The prophet Zarathustra descended from the mountains after ten years of isolation. He has descended to teach the masses about the overman, and the belief system that accompanies him. Nietzsche, through Zarathustra, is offering a new value system to replace Christianity. This value system can be referred to as ‘Zarathustraism’. A vital part to embracing this value system is the deconstruction of Christianity. Man has redefined Christianity to better suit personal desire, and it has begun to fail as a result. Zarathustraism will teach Man to live in the light of the Overman, free of the negativity Christianity caused.
Zarathustra has learnt the nature of God. In the time he spent in solitude, the prophet has acquired the knowledge that “God is dead” (Z Pro. 2), a controversial idea for the time. Humanity has killed God, for their love of science and inquiry made theism inconsequential. “You great star! What would your happiness be, had you not those for whom you shine?” (Z Pro. 1) speaks Zarathustra as he watches the sun rise. This alludes to why God has succumbed. Those who believed in God gave Him life, and those who did not contributed to His death.
One thing that becomes apparent in Zarathustra’s beliefs is the push towards having only a single virtue. “I love him who does not desire too many virtues. One virtue is more of a virtue than two, because it is more of a knot for one's destiny to cling to” (Z Pro. 4). Christianity is filled with many testaments that restrain the believers, but this belief system implies an elastic moral code that would not grow old. The many laws of Christianity have been interpreted differently for over two thousand years. A self-defined virtue will only ever be interpreted by he who makes it, so inaccurate interpretations will be non-existent. Differing opinions on religion have often led to bloodshed in the past. This is a contributing factor to the negativity that grew within Christianity. When Man sees another living in a way that they disagree with, they tend to try and change the other. Under Zarathustrianism, there would be no ‘right’ and ‘wrong’ in morality, only the way we choose to live.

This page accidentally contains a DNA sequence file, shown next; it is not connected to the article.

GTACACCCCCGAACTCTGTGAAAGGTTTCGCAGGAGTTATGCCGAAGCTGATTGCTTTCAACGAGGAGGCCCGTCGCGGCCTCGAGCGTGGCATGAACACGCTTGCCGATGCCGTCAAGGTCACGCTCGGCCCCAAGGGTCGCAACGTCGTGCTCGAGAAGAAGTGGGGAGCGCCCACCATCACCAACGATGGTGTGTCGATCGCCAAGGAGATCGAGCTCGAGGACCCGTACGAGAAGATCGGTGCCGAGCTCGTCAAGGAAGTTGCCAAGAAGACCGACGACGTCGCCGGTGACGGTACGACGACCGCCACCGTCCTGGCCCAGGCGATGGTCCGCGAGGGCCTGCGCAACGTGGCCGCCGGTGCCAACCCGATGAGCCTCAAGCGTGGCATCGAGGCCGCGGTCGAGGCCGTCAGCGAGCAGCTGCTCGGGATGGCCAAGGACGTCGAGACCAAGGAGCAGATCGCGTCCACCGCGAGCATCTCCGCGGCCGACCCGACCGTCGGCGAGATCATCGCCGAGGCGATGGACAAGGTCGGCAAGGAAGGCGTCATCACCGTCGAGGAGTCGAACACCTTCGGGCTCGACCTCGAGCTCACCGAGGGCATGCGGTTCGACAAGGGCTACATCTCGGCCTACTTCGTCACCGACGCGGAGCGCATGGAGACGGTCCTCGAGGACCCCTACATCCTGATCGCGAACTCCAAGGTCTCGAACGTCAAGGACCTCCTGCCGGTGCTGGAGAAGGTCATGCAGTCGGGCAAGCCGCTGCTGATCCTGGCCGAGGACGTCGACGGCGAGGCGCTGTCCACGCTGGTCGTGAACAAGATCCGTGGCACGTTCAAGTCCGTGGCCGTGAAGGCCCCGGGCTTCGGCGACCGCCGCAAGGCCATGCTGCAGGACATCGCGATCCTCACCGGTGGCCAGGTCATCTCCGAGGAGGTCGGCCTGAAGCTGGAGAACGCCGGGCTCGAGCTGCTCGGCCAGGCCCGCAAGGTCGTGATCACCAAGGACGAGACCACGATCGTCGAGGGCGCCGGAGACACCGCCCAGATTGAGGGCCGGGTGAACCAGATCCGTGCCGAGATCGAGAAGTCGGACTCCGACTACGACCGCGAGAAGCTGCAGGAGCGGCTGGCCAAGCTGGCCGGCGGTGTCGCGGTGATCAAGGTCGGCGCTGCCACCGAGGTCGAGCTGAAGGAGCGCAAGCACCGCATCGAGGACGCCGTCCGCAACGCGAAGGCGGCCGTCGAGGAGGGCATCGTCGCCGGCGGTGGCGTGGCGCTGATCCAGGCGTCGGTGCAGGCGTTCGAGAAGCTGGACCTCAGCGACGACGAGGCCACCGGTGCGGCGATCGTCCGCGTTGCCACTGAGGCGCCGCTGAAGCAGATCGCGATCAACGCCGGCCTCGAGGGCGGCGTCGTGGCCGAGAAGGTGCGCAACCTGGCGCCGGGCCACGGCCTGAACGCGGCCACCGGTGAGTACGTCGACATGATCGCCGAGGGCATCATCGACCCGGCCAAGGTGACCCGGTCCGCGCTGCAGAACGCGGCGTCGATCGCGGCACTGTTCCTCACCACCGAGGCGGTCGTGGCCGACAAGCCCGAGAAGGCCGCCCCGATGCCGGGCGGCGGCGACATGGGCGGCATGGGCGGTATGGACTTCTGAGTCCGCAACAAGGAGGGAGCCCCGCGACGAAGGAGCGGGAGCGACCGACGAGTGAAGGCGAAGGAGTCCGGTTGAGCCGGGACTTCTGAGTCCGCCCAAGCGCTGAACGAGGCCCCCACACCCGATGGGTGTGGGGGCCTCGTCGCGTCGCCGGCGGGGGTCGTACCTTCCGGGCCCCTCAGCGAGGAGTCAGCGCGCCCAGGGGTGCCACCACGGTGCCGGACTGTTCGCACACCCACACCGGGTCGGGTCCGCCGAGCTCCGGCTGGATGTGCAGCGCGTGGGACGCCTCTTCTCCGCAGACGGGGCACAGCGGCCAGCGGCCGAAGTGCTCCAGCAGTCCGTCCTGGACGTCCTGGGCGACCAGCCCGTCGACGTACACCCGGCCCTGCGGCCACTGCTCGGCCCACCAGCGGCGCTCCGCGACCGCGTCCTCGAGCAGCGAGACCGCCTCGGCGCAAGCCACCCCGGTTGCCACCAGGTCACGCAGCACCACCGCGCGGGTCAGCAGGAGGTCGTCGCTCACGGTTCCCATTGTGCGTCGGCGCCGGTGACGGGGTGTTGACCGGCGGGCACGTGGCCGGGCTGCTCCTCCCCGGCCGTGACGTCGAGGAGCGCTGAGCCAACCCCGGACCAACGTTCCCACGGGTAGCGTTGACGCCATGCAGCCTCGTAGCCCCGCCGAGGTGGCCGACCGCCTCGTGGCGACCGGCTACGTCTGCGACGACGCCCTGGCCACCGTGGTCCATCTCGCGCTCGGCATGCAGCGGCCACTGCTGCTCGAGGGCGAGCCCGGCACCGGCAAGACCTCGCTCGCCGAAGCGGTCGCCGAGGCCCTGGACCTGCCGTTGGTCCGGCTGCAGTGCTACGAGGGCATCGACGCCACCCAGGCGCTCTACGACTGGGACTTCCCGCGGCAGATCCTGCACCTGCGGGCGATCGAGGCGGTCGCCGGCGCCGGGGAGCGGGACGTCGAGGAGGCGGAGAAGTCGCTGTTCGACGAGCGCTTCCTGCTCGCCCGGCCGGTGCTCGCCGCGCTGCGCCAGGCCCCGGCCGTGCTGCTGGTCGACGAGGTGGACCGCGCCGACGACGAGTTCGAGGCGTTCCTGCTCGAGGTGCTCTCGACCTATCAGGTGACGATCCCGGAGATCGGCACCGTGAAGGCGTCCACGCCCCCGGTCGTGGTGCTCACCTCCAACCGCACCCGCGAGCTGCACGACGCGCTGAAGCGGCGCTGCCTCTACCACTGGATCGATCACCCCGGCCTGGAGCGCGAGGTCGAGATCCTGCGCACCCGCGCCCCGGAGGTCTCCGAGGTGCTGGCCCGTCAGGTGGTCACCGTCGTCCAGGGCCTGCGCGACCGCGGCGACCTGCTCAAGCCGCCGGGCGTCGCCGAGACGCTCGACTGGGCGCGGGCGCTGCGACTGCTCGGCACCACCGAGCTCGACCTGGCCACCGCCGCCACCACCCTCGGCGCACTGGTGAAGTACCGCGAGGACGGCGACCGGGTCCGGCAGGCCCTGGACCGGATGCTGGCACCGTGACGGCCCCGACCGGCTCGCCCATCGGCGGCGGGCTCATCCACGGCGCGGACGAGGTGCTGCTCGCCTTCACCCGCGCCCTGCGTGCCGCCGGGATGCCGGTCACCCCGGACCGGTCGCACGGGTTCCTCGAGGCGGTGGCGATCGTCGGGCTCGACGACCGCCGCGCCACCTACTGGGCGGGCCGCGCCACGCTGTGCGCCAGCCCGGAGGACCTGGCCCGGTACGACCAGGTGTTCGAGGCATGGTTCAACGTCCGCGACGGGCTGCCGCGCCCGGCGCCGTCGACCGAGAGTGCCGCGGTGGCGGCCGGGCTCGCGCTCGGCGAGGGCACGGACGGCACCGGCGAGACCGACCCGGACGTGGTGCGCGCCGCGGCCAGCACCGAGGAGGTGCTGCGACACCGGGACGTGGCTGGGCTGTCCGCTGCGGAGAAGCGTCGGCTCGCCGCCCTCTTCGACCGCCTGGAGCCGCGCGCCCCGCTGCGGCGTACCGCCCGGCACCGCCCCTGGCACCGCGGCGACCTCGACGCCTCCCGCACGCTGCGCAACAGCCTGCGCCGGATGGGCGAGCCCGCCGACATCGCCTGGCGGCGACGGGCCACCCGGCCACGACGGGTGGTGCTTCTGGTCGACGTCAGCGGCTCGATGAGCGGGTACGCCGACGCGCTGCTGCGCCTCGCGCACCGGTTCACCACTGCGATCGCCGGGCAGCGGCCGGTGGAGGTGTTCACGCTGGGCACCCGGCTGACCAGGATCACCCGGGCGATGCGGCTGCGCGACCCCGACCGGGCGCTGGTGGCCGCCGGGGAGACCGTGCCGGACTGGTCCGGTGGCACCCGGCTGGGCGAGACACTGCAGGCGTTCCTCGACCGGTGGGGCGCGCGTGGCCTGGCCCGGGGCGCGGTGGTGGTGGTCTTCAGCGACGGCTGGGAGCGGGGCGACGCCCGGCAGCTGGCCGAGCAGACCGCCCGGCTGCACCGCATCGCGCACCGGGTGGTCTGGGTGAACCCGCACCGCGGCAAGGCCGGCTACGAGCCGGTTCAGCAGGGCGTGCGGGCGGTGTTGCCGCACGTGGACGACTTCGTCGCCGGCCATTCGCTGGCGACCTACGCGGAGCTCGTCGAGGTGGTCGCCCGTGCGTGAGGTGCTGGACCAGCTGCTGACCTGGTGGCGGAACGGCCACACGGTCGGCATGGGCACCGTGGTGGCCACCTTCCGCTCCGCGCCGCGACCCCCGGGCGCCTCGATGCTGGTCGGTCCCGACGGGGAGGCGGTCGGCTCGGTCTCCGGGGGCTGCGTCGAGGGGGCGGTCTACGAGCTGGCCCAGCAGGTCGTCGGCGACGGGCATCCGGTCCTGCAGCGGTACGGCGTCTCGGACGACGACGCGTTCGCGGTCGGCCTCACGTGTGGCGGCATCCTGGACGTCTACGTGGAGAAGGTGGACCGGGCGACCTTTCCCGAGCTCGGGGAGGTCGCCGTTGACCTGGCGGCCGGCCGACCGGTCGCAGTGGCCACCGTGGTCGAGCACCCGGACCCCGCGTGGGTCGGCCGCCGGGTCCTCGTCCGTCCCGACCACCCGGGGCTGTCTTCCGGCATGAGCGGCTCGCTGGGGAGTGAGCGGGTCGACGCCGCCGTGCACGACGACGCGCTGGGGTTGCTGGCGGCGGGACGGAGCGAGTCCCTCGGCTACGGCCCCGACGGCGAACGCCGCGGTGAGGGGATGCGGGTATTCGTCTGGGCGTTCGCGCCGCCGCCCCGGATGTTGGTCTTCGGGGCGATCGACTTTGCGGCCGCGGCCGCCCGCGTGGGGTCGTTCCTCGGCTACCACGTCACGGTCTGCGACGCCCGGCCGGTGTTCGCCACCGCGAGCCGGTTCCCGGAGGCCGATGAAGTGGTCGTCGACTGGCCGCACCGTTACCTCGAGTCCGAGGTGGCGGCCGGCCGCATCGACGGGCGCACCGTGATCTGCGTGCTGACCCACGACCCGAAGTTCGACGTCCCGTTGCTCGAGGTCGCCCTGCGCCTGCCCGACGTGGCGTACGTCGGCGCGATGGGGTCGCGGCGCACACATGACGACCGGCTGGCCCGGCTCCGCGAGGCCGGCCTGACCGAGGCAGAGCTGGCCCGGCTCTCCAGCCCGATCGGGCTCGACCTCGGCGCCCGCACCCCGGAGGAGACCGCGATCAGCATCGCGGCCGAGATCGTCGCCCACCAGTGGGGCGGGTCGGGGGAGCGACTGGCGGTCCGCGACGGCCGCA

Zarathustra and his company arrive on an island, where Zarathustra encounters a fire-dog. (Z II xviii) On the topic of churches, Zarathustra accuses the fire-dog: “you surely know your own species best!” (Z II xviii) Fire-dogs are symbolic for Christian churches, which are bloated and self centered. Zarathustraism clearly despises the church for the actions resulted in God’s death. The church demands obedience from its followers, and thus led them astray.
It becomes apparent quickly that Zarathustra has love for Man. Despite this love, he still feels beneath them. In a town, Zarathustra notices that new, man-made structures had become smaller. “I pass through this people and keep my eyes open; they have become smaller, and ever become smaller: - the reason thereof is their doctrine of...